Nos. (1) to (5) are cries of the duck. Her note varies exceedingly in pitch, sequence, combination, and duration. The notes are uttered both whilst at rest and on the wing. The sound is not a whistle, but is nearer a clear human cry, especially as regards No. (5). The drake's note is very different. It is represented in (6). The sound differs altogether from that of the duck—it can be very nearly reproduced with a piece of paper and a comb. There is an overtone of a third distinctly audible, and this overtone, very much softer and fainter than the deeper note, has a sound more allied to the cry of the duck. I did not hear this note of the drake's varied in 1909, but on the 16th and 17th November, 1910, in the same locality, it was varied as under :—
The quality of the note is as in (6), but the overtone is absent. It was repeated twice or oftener, both whilst the drake was at rest and on the wing. On the 21st November, 1910, I noted the following variations in the cry of the duck :—
She uttered the cry (9) whilst walking on the river-bed, changing to (10) on taking to the wing, and returning to (9) again whilst on the wing. Very often during flight the drake sounded his deep note whilst the duck cried the notes of (5), and one could not help imagining that she was then lamenting a lost brood or desolated home, whilst the old drake, with tears in his voice, was doing his utmost to comfort her. If, as is said, the native name “putangitangi” was given on account of the cry, then (5) is certainly the note whose plaintiveness touched the poetical nature of the dusky name-giver. Whilst on the Jollie River bed a duck suddenly appeared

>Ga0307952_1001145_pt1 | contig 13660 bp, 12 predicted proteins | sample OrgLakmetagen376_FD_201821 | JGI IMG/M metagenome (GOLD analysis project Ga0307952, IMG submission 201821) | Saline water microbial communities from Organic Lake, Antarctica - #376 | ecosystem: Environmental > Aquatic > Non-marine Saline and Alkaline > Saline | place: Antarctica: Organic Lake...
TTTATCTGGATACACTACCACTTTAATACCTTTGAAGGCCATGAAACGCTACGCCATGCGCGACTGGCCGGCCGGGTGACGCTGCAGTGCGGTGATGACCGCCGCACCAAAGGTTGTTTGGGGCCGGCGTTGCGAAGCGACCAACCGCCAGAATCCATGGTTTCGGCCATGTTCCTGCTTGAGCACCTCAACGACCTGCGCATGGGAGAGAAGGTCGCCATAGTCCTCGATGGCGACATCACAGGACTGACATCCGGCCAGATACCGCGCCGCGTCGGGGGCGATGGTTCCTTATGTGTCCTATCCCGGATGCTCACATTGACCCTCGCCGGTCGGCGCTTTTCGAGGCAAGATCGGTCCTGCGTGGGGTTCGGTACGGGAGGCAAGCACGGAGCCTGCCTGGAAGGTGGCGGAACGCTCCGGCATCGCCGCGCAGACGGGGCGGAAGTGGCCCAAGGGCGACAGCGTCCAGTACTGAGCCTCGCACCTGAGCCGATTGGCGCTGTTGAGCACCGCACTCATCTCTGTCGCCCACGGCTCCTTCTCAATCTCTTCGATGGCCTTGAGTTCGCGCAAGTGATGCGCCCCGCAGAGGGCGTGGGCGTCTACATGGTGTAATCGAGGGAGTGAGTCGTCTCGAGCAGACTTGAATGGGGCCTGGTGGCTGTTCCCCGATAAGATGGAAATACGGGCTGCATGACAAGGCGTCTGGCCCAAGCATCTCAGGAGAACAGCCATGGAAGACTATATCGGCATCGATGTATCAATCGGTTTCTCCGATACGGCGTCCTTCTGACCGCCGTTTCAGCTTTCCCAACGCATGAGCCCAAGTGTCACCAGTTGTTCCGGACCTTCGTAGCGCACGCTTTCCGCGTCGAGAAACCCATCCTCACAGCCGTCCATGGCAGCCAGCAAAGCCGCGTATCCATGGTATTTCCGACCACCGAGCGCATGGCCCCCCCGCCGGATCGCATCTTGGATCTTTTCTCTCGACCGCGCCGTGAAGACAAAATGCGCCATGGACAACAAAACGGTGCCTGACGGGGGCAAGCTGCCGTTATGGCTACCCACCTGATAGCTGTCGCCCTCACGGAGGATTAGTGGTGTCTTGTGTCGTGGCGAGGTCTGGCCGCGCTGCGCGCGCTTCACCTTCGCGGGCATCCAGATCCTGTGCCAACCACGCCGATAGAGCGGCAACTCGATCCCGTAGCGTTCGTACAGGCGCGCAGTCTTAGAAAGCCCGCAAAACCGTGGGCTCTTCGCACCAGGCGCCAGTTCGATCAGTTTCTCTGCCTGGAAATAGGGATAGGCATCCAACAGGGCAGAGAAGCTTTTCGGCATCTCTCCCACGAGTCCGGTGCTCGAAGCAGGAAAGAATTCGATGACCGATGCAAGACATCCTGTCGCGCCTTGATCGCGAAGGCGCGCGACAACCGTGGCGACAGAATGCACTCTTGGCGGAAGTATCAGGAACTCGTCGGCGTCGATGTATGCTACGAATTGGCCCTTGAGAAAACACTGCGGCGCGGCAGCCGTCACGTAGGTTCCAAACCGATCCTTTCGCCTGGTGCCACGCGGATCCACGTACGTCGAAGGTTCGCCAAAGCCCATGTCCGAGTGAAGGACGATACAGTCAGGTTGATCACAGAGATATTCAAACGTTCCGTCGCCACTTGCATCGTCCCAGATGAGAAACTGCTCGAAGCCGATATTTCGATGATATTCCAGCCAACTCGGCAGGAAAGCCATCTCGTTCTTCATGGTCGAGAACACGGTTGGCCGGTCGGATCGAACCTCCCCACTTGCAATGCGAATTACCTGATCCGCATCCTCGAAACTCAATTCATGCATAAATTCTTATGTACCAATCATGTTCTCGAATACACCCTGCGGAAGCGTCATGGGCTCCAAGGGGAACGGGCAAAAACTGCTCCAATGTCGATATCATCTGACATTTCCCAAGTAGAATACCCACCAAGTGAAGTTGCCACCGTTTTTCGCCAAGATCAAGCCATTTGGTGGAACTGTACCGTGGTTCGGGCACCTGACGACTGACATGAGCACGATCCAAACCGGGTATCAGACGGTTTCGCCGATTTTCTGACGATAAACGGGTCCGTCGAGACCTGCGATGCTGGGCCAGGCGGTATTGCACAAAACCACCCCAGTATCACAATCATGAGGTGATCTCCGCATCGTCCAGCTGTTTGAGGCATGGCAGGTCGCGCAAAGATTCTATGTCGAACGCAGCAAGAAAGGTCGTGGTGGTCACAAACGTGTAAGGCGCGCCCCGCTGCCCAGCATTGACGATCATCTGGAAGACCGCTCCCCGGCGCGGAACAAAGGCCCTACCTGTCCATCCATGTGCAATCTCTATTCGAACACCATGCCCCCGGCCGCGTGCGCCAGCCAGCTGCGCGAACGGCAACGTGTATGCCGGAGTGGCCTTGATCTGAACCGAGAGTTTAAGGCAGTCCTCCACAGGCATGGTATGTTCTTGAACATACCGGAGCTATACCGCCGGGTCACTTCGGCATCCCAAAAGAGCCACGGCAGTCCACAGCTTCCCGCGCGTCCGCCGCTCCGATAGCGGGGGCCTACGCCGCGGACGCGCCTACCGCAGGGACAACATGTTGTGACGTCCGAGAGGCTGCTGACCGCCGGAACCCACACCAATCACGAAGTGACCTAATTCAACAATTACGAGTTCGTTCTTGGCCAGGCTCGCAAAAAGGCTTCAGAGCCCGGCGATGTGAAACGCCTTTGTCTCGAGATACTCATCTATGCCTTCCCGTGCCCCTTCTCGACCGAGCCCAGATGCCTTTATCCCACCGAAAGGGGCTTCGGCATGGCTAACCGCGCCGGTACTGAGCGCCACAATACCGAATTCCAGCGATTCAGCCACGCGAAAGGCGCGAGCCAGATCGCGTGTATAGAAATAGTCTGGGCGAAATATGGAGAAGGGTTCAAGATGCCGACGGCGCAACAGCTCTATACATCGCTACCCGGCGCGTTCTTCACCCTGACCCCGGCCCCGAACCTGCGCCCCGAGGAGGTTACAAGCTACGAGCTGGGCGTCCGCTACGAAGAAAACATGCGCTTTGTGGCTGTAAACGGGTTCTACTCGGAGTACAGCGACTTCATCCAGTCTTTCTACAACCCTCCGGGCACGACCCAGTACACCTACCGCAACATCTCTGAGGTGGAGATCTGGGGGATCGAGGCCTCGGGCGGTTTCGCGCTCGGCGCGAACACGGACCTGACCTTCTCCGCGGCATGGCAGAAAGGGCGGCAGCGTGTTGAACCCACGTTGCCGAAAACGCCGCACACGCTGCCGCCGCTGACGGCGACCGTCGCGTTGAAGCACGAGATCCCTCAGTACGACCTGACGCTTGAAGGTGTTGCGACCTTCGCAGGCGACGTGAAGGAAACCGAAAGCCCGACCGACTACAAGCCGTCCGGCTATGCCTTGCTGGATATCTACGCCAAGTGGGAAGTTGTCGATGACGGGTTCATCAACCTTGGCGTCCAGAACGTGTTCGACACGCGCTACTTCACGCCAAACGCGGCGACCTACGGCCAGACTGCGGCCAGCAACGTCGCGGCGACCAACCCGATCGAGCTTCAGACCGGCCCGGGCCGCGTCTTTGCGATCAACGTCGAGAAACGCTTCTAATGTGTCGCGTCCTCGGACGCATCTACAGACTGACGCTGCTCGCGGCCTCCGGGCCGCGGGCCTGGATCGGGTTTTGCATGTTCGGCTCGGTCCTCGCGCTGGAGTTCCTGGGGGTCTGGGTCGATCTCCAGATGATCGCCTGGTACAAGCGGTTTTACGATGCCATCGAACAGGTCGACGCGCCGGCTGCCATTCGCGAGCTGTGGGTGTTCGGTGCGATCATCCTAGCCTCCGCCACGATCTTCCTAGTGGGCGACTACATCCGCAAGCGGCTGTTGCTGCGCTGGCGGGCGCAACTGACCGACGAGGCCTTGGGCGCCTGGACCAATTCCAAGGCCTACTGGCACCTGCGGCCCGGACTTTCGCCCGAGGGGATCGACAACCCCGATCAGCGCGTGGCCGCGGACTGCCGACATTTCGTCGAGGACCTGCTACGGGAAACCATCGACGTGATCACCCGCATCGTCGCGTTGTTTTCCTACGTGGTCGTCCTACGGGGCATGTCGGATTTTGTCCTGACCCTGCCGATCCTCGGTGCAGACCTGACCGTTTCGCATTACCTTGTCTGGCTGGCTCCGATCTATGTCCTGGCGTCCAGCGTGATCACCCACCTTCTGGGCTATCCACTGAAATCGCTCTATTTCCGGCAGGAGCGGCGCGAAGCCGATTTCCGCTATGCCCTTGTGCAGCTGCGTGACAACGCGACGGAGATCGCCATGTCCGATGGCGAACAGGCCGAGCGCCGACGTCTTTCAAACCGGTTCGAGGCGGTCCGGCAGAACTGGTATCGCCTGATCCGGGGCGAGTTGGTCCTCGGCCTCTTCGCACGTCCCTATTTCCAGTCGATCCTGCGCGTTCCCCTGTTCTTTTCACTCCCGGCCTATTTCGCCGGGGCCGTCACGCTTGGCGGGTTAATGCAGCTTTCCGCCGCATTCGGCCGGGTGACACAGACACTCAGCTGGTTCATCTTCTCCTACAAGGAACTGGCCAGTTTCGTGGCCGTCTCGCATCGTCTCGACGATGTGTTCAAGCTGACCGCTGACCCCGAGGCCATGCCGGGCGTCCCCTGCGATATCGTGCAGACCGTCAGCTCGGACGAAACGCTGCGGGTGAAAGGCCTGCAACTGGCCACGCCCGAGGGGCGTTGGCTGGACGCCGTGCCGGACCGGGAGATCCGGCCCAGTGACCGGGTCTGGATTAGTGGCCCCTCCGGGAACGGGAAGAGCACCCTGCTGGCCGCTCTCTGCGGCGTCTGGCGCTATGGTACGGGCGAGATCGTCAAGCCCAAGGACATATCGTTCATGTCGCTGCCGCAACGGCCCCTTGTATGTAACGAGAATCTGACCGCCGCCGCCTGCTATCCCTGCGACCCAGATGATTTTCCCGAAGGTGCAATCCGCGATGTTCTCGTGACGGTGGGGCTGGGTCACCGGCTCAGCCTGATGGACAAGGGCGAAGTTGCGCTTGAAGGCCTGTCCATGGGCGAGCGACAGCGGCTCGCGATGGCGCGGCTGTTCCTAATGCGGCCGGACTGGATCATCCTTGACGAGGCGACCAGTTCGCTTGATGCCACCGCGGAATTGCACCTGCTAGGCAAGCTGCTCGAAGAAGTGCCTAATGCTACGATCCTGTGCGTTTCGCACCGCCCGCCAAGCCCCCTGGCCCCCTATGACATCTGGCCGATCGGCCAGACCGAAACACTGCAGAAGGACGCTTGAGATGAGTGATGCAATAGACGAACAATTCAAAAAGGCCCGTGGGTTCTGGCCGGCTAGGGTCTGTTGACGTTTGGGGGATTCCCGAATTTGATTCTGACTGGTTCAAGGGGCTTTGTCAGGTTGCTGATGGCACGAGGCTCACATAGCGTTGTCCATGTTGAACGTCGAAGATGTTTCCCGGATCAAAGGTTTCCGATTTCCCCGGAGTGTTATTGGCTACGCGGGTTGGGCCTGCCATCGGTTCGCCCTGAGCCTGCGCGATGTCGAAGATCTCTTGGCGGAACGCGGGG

before us, fluttering away on the shingle as if wounded and in the last extremity. “There's a nest somewhere,” said my companion, “and she is decoying us away from it.” We humoured her maternal instinct, and after preceding us for a dozen yards or so she rose in the air and flew off.
Whilst resting after breakfast on the lateral moraine of the Tasman Glacier at the southern end of the Murchison Valley, on the 19th November, 1910, we were much pleased by the actions of a paradise duck and drake. A clear, gentle stream flowed along the foot of the moraine at our feet, and the duck waded fearlessly backwards and forwards not more than 15 ft. from us. She approached nearer and nearer each traverse, until she was no more than 8 ft. away. As she moved she constantly emitted a quiet, pleasing sound, the quack (though the term is too hard) of the paradise. After a time she rejoined her mate on the gravel beyond the stream, where they both settled down to sleep in the morning sun. We were delighted with their tameness: it gave us excellent opportunity of noting and admiring the beauty of their plumage. This Murchison Valley was extremely quiet: it has never been entered by stock of any kind, and bird-life was also very scarce at the time of our visit. Besides half a dozen paradise ducks, we saw only two seagulls, and heard the keas above mentioned. At dawn of the 19th, too, away up at the Murchison terminal, we heard a blackbird in the Malte Brun scrub, and lower down two more blackbirds and a ubiquitous chaffinch—an extremely common bird.
I was at Stony Bay, near Okain's, Banks Peninsula, late in December of 1909, and a solitary pair of paradise ducks had nested and brooded in the valley—a most unusual occurrence.